FIH is investigating the possible of water-free synthetic turfs for top level hockey
Top level hockey could be played on a water-free synthetic turf within five years and other levels on a multi-sport turf.
These aims were set at a recent meeting of the FIH Equipment Committee.
Top hockey has been played on synthetic turf for 30 years primarily on water-based pitches. The standard of pitches has improved over the years but turf technology has developed considerably in the past two or three.
At the same time there is a concern about the use of water on pitches. Water is an increasingly scarce resource throughout the world and the cost of providing watering systems for pitches is also significant.
“We must take account of environmental and cost concerns. We must develop pitches which use less and ideally no water without detracting from the fundamental playing characteristics of hockey,” Chair of the FIH Equipment Committee, Jean-Claude LeClef, said.
The specifications for turf will be reviewed but playability in hockey terms will continue to be paramount. This will take some time but the five-year target is believed to be reasonable.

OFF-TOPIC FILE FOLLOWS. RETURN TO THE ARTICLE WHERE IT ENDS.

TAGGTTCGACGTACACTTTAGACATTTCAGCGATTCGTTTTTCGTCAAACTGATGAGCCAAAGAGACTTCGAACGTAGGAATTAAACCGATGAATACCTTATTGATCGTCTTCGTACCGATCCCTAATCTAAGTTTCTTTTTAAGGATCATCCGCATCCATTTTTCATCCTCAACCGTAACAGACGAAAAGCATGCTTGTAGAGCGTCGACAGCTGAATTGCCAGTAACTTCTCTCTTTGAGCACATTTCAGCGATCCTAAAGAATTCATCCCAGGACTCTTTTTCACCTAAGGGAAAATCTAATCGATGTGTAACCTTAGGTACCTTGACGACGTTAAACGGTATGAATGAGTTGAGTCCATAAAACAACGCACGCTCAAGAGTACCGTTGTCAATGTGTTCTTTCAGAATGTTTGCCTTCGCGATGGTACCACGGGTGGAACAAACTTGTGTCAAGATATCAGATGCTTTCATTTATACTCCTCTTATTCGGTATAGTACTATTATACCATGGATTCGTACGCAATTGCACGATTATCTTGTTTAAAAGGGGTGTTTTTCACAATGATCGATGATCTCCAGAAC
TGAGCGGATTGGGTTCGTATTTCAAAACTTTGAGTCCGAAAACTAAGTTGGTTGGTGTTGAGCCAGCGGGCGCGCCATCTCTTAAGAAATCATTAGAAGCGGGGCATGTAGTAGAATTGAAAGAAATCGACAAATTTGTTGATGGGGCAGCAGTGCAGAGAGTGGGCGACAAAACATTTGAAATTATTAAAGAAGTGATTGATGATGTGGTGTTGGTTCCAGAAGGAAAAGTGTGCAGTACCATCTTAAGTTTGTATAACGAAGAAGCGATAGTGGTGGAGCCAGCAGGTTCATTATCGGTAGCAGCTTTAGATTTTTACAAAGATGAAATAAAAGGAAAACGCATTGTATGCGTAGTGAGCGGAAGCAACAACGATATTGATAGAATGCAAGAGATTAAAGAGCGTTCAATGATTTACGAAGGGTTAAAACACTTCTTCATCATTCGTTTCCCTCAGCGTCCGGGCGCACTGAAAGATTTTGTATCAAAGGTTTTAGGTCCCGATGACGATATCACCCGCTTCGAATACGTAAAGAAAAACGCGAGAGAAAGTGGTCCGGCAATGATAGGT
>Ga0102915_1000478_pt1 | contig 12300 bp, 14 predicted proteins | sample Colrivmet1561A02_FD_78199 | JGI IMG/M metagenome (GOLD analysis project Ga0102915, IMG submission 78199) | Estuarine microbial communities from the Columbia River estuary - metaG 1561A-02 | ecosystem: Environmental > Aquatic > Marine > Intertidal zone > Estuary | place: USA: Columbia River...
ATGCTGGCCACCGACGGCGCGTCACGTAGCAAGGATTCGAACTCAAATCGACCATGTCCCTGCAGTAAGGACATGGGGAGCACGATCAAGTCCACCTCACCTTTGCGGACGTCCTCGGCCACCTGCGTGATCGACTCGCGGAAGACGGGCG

“It is an ambitious aim but we have been encouraged by the response from the turf industry which is very supportive. They believe the aim is achievable.”
A filled turf with a medium length pile looks as though it will suit many other levels of hockey. It will also suit other sports such as soccer and perhaps rugby and tennis.
FIH is aware that schools, colleges and local communities cannot afford to install turfs for individual sports but want to use synthetic surfaces which enable play throughout the year, which suit the skills of a game and which are durable.
Recent developments have seen the introduction of a longer pile turf with various materials used between the pile fibres. Some combinations of pile length and infill are now very close to something which suits hockey.
“Again, there are good indications that by working closely with turf manufacturers and our laboratories we can soon come up with a multi-sport surface which is suitable for hockey,” Jean-Claude said.
These developments will make synthetic turf available more widely and will help to develop hockey throughout the world.